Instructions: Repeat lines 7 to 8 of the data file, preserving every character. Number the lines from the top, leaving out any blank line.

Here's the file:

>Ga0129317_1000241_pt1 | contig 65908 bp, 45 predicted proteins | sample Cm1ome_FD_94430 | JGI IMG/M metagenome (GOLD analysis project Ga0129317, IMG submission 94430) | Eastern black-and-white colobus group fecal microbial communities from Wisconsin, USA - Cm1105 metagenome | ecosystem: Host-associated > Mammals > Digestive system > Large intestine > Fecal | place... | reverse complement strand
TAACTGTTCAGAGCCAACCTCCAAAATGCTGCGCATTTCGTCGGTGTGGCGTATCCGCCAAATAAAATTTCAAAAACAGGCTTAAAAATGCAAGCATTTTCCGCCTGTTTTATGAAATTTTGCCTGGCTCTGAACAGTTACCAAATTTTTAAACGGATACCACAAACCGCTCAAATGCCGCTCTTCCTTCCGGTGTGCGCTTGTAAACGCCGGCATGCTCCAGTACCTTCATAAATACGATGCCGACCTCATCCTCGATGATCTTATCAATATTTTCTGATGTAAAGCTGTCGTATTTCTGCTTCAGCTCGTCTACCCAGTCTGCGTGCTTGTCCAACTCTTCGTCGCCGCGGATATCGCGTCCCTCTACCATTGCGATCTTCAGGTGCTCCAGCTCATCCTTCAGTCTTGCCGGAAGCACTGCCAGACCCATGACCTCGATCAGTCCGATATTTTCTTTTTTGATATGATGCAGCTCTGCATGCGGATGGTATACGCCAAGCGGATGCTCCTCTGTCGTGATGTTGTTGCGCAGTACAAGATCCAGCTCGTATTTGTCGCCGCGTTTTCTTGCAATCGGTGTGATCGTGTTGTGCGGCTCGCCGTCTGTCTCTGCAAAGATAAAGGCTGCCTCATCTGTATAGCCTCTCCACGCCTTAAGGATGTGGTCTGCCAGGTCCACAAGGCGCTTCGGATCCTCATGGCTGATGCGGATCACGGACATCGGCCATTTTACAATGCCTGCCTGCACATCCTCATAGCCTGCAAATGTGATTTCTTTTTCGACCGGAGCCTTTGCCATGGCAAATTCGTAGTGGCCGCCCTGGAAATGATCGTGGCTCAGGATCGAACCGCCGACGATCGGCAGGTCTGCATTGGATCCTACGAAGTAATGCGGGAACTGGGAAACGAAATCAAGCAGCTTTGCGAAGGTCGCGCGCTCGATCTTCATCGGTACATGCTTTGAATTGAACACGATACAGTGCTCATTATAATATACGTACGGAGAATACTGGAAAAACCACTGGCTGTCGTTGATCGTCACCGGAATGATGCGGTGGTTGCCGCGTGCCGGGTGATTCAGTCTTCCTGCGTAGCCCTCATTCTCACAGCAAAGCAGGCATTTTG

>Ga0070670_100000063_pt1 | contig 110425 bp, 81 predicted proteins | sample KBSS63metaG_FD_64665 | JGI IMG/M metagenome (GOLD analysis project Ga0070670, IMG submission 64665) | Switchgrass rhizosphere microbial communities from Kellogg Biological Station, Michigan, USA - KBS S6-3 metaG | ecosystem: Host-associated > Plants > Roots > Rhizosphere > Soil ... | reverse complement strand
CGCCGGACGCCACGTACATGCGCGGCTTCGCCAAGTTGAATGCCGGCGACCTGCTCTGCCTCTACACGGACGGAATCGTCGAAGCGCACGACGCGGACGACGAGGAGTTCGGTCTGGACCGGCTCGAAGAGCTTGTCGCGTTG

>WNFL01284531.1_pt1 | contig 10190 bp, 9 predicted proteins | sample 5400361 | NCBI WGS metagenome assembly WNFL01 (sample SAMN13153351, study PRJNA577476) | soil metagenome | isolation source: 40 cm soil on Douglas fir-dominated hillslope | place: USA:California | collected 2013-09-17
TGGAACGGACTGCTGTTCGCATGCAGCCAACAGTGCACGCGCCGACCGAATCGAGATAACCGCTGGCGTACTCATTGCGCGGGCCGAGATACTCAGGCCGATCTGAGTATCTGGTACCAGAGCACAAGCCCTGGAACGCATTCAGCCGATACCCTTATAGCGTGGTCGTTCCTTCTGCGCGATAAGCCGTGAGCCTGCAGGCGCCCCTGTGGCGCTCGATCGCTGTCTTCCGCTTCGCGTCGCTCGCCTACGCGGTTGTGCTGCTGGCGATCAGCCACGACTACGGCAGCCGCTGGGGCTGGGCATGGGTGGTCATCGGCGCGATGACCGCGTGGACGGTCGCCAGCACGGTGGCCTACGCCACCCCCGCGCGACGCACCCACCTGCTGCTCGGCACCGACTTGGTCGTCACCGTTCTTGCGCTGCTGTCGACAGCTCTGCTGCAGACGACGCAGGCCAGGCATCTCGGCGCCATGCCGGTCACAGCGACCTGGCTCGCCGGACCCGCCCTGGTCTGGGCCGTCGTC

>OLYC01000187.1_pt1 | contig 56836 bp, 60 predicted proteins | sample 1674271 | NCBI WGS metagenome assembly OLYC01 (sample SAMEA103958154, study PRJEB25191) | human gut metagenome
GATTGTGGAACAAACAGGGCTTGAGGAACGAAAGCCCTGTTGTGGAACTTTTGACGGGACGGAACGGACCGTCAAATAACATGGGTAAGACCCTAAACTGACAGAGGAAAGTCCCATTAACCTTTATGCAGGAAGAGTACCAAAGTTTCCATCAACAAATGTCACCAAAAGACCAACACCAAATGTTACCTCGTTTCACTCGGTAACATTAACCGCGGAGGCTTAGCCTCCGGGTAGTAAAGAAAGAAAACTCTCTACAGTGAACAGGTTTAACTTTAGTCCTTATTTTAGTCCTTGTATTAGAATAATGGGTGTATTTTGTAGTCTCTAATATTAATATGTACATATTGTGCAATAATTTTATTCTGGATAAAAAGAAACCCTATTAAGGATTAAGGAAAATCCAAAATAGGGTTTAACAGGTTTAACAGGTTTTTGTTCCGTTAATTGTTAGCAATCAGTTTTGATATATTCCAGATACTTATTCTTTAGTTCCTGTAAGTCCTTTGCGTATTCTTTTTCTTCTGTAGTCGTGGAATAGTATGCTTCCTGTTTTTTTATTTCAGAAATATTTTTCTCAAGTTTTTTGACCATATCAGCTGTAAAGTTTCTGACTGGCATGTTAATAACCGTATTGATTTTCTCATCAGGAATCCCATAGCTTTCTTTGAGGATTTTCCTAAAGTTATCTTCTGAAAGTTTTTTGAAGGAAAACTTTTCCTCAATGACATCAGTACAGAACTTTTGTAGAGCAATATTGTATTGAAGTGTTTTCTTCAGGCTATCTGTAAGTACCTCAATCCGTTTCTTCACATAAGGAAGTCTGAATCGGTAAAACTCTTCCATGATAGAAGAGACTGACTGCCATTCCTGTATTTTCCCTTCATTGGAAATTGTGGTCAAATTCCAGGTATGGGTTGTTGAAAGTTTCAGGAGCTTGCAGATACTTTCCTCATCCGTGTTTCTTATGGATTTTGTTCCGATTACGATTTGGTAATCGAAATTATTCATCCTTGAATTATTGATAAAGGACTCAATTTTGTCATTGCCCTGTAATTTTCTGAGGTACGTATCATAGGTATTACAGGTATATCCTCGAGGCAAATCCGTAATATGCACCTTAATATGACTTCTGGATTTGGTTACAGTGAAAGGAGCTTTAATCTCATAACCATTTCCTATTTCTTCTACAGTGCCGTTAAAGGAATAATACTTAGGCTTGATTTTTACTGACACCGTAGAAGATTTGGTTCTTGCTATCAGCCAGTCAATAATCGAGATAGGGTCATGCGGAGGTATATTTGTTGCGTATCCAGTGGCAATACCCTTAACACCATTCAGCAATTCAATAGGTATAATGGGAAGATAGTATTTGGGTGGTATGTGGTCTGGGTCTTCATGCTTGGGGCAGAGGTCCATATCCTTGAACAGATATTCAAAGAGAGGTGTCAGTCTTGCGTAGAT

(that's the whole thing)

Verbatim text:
>OLYC01000187.1_pt1 | contig 56836 bp, 60 predicted proteins | sample 1674271 | NCBI WGS metagenome assembly OLYC01 (sample SAMEA103958154, study PRJEB25191) | human gut metagenome
GATTGTGGAACAAACAGGGCTTGAGGAACGAAAGCCCTGTTGTGGAACTTTTGACGGGACGGAACGGACCGTCAAATAACATGGGTAAGACCCTAAACTGACAGAGGAAAGTCCCATTAACCTTTATGCAGGAAGAGTACCAAAGTTTCCATCAACAAATGTCACCAAAAGACCAACACCAAATGTTACCTCGTTTCACTCGGTAACATTAACCGCGGAGGCTTAGCCTCCGGGTAGTAAAGAAAGAAAACTCTCTACAGTGAACAGGTTTAACTTTAGTCCTTATTTTAGTCCTTGTATTAGAATAATGGGTGTATTTTGTAGTCTCTAATATTAATATGTACATATTGTGCAATAATTTTATTCTGGATAAAAAGAAACCCTATTAAGGATTAAGGAAAATCCAAAATAGGGTTTAACAGGTTTAACAGGTTTTTGTTCCGTTAATTGTTAGCAATCAGTTTTGATATATTCCAGATACTTATTCTTTAGTTCCTGTAAGTCCTTTGCGTATTCTTTTTCTTCTGTAGTCGTGGAATAGTATGCTTCCTGTTTTTTTATTTCAGAAATATTTTTCTCAAGTTTTTTGACCATATCAGCTGTAAAGTTTCTGACTGGCATGTTAATAACCGTATTGATTTTCTCATCAGGAATCCCATAGCTTTCTTTGAGGATTTTCCTAAAGTTATCTTCTGAAAGTTTTTTGAAGGAAAACTTTTCCTCAATGACATCAGTACAGAACTTTTGTAGAGCAATATTGTATTGAAGTGTTTTCTTCAGGCTATCTGTAAGTACCTCAATCCGTTTCTTCACATAAGGAAGTCTGAATCGGTAAAACTCTTCCATGATAGAAGAGACTGACTGCCATTCCTGTATTTTCCCTTCATTGGAAATTGTGGTCAAATTCCAGGTATGGGTTGTTGAAAGTTTCAGGAGCTTGCAGATACTTTCCTCATCCGTGTTTCTTATGGATTTTGTTCCGATTACGATTTGGTAATCGAAATTATTCATCCTTGAATTATTGATAAAGGACTCAATTTTGTCATTGCCCTGTAATTTTCTGAGGTACGTATCATAGGTATTACAGGTATATCCTCGAGGCAAATCCGTAATATGCACCTTAATATGACTTCTGGATTTGGTTACAGTGAAAGGAGCTTTAATCTCATAACCATTTCCTATTTCTTCTACAGTGCCGTTAAAGGAATAATACTTAGGCTTGATTTTTACTGACACCGTAGAAGATTTGGTTCTTGCTATCAGCCAGTCAATAATCGAGATAGGGTCATGCGGAGGTATATTTGTTGCGTATCCAGTGGCAATACCCTTAACACCATTCAGCAATTCAATAGGTATAATGGGAAGATAGTATTTGGGTGGTATGTGGTCTGGGTCTTCATGCTTGGGGCAGAGGTCCATATCCTTGAACAGATATTCAAAGAGAGGTGTCAGTCTTGCGTAGAT